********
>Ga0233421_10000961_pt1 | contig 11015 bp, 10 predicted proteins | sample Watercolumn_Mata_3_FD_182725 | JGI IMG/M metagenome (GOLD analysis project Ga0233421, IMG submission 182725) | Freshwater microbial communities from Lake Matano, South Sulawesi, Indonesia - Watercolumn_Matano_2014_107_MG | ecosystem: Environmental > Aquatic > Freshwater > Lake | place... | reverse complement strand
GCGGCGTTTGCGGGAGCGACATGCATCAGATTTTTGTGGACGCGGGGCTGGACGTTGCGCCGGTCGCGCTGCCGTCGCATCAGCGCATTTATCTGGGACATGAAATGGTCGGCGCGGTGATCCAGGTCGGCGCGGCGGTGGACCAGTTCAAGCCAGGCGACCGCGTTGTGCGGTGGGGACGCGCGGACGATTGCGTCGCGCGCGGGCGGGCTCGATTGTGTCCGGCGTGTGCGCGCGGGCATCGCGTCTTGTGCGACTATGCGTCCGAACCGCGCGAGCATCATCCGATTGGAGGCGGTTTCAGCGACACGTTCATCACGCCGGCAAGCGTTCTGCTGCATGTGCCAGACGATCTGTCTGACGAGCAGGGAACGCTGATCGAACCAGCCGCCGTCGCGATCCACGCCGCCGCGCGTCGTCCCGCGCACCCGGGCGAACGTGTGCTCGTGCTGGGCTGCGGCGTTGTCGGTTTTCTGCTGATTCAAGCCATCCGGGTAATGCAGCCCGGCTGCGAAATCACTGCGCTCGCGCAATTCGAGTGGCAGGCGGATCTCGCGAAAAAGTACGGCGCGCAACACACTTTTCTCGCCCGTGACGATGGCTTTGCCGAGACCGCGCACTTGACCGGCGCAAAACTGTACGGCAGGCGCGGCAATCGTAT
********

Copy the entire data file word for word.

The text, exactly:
>Ga0233421_10000961_pt1 | contig 11015 bp, 10 predicted proteins | sample Watercolumn_Mata_3_FD_182725 | JGI IMG/M metagenome (GOLD analysis project Ga0233421, IMG submission 182725) | Freshwater microbial communities from Lake Matano, South Sulawesi, Indonesia - Watercolumn_Matano_2014_107_MG | ecosystem: Environmental > Aquatic > Freshwater > Lake | place... | reverse complement strand
GCGGCGTTTGCGGGAGCGACATGCATCAGATTTTTGTGGACGCGGGGCTGGACGTTGCGCCGGTCGCGCTGCCGTCGCATCAGCGCATTTATCTGGGACATGAAATGGTCGGCGCGGTGATCCAGGTCGGCGCGGCGGTGGACCAGTTCAAGCCAGGCGACCGCGTTGTGCGGTGGGGACGCGCGGACGATTGCGTCGCGCGCGGGCGGGCTCGATTGTGTCCGGCGTGTGCGCGCGGGCATCGCGTCTTGTGCGACTATGCGTCCGAACCGCGCGAGCATCATCCGATTGGAGGCGGTTTCAGCGACACGTTCATCACGCCGGCAAGCGTTCTGCTGCATGTGCCAGACGATCTGTCTGACGAGCAGGGAACGCTGATCGAACCAGCCGCCGTCGCGATCCACGCCGCCGCGCGTCGTCCCGCGCACCCGGGCGAACGTGTGCTCGTGCTGGGCTGCGGCGTTGTCGGTTTTCTGCTGATTCAAGCCATCCGGGTAATGCAGCCCGGCTGCGAAATCACTGCGCTCGCGCAATTCGAGTGGCAGGCGGATCTCGCGAAAAAGTACGGCGCGCAACACACTTTTCTCGCCCGTGACGATGGCTTTGCCGAGACCGCGCACTTGACCGGCGCAAAACTGTACGGCAGGCGCGGCAATCGTAT